BOISE, Idaho (AP) — A bill backed by Idaho's top schools chief to develop a new rural schools network narrowly survived the House floor on Monday, despite facing resistance from the state's top budget writers.
House members debated at length on the proposal to form a three-year pilot project in which rural schools would collaborate and share resources. The pilot project would be based in northern Idaho.
"It's an opportunity for us to be efficient with our services," said Rep. Paul Amador, R-Coeur d'Alene, the bill's sponsor.
This is the second year Superintendent of Public Instruction Sherri Ybarra has attempted to pass this proposal in the Idaho Legislature. Ybarra says the pilot program is needed because the majority of Idaho's public school districts are in rural regions. This year's version would have the state create the framework of the program, but the majority of the details of how the pilot would work would be left to school officials.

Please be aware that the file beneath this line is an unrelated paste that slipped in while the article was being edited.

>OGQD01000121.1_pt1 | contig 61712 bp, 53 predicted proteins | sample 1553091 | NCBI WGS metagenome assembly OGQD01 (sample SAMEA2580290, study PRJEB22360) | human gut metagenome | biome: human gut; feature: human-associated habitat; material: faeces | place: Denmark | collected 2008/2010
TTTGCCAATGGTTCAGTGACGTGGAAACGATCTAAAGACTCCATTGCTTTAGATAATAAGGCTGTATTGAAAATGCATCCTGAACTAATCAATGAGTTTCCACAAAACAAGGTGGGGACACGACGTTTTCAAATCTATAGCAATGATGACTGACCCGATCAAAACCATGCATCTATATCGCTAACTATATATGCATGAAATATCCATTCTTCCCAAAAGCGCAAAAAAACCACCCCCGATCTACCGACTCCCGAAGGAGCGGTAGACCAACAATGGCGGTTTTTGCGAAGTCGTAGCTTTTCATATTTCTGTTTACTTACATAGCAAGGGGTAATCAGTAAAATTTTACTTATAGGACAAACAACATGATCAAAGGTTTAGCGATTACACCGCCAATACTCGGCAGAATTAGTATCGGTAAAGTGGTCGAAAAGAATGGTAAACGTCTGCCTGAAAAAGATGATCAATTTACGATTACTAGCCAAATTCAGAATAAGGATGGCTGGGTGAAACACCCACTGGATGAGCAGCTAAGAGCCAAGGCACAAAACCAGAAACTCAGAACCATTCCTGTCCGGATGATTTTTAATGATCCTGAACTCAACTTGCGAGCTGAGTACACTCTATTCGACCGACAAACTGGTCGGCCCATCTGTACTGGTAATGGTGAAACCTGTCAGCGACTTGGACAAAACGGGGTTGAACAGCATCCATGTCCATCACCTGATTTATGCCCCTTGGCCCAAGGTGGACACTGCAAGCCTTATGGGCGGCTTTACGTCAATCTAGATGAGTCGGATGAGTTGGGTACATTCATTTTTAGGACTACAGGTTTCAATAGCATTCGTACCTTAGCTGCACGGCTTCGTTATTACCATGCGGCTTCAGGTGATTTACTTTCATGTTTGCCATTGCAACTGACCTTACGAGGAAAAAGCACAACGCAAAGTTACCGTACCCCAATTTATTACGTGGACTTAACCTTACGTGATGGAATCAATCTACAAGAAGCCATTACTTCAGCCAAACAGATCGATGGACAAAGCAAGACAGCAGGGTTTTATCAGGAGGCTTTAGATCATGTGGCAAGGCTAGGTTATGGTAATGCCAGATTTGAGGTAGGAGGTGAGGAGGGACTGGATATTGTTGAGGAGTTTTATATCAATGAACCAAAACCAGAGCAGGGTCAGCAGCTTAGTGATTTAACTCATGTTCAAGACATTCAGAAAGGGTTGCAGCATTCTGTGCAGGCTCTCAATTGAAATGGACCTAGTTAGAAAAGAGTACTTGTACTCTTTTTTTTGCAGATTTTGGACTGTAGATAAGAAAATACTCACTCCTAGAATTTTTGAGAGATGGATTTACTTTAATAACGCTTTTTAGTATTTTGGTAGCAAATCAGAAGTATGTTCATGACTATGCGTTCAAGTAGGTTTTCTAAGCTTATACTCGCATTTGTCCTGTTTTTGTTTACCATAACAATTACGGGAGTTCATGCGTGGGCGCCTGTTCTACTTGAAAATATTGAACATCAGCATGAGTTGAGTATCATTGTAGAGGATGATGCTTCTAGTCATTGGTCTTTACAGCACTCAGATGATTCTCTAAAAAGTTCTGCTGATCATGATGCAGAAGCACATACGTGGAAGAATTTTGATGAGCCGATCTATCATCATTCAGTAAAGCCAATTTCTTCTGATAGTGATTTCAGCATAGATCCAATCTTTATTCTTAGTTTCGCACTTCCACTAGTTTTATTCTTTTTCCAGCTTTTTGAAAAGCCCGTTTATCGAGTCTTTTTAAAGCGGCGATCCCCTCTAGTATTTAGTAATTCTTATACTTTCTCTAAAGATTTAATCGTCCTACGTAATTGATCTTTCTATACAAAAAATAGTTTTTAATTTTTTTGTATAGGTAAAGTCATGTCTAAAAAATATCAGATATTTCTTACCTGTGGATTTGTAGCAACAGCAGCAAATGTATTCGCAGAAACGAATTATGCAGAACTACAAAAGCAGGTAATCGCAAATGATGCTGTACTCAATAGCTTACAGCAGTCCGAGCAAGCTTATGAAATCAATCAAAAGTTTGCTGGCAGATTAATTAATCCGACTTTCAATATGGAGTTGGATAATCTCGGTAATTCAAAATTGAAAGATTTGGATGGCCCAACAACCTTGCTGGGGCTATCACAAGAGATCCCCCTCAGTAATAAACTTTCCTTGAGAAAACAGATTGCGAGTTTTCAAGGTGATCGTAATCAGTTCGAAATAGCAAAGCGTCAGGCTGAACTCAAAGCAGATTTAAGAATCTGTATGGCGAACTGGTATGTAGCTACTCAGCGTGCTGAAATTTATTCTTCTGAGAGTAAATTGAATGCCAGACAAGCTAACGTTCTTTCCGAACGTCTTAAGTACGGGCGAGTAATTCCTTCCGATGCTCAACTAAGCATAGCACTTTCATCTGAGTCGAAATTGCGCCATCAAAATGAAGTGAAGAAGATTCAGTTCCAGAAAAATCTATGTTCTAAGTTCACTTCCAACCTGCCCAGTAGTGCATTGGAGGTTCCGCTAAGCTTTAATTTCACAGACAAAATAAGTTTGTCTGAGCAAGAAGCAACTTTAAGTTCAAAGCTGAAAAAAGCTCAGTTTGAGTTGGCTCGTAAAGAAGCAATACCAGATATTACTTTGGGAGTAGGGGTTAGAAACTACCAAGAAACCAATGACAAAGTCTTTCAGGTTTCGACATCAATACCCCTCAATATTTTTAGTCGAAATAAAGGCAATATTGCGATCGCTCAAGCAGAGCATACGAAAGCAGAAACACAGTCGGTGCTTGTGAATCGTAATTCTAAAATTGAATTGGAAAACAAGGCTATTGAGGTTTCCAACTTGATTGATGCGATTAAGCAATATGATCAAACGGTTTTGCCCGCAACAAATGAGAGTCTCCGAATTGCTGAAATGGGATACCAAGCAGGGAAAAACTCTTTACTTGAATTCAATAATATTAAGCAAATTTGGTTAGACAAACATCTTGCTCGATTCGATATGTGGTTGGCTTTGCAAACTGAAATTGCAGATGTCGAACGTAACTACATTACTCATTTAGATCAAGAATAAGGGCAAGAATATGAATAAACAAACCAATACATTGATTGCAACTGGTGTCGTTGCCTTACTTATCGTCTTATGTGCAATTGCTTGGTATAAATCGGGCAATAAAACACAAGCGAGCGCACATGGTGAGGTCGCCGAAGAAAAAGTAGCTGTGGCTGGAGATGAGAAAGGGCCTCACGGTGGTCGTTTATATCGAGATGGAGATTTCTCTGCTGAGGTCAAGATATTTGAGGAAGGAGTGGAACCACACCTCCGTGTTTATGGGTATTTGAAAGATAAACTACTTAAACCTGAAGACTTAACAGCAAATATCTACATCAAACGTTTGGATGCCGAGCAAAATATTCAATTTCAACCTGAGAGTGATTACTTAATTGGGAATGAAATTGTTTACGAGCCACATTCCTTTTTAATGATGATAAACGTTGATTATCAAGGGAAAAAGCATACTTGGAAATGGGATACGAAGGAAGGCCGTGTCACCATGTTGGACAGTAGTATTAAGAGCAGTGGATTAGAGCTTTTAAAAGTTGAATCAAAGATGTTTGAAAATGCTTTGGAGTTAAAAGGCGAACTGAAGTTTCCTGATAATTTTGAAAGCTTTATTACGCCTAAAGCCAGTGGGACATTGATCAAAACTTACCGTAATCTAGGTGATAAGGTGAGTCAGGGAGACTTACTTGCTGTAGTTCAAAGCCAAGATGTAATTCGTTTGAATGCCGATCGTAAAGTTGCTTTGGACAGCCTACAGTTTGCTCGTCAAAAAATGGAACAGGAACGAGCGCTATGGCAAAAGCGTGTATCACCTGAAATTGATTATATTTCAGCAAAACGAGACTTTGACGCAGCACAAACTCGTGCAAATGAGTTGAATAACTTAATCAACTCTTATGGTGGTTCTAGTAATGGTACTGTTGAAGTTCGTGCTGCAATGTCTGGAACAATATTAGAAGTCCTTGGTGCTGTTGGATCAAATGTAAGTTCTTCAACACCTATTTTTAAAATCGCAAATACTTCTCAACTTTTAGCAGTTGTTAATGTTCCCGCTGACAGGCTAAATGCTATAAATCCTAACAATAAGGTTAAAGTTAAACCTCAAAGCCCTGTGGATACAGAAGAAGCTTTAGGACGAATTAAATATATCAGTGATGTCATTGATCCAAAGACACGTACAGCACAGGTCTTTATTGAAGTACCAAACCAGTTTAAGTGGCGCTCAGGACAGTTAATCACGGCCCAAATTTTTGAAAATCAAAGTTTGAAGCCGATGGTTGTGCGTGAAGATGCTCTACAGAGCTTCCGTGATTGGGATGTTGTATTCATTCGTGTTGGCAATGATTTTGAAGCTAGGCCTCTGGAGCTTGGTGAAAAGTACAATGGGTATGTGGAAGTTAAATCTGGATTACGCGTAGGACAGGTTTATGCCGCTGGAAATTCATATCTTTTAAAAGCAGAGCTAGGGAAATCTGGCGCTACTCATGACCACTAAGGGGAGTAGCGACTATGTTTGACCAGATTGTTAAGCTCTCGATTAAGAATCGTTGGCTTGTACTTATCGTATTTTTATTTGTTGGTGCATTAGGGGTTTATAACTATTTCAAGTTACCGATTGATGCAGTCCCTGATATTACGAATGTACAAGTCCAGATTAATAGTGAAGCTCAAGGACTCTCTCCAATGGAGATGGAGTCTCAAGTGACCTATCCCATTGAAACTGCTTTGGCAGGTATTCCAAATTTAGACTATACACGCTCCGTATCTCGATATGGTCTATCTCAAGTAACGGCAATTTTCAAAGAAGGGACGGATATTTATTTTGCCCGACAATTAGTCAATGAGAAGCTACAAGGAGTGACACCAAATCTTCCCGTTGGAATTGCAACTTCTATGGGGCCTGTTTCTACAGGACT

However, clearing the House is only part of the battle. The proposal comes with a $300,000 annual price tag that has not yet been allocated by the state's budget-setting Joint Finance Appropriations Committee.
The panel has already set the budgets for public schools and the superintendent's office. Originally, Ybarra requested lawmakers to add a new line item to the public schools budget to pay for her project, but she later asked the Legislature to fund it from her own superintendent's office. It's unknown when or if the budget panel will funnel any state funds to the project because the proposal has not yet been promised to receive a legislative hearing in the Senate.
"I believe this is an additional layer of bureaucracy in the education space that I believe Idaho does not need at this time," said Rep. Wendy Horman, R-Idaho Falls, who oversees writing the state's education budget.
Rep. Maxine Bell, R-Jerome, the finance committee's co-chair, also voted against the measure.
HB 223 passed the House 37-33. It must now pass the Senate.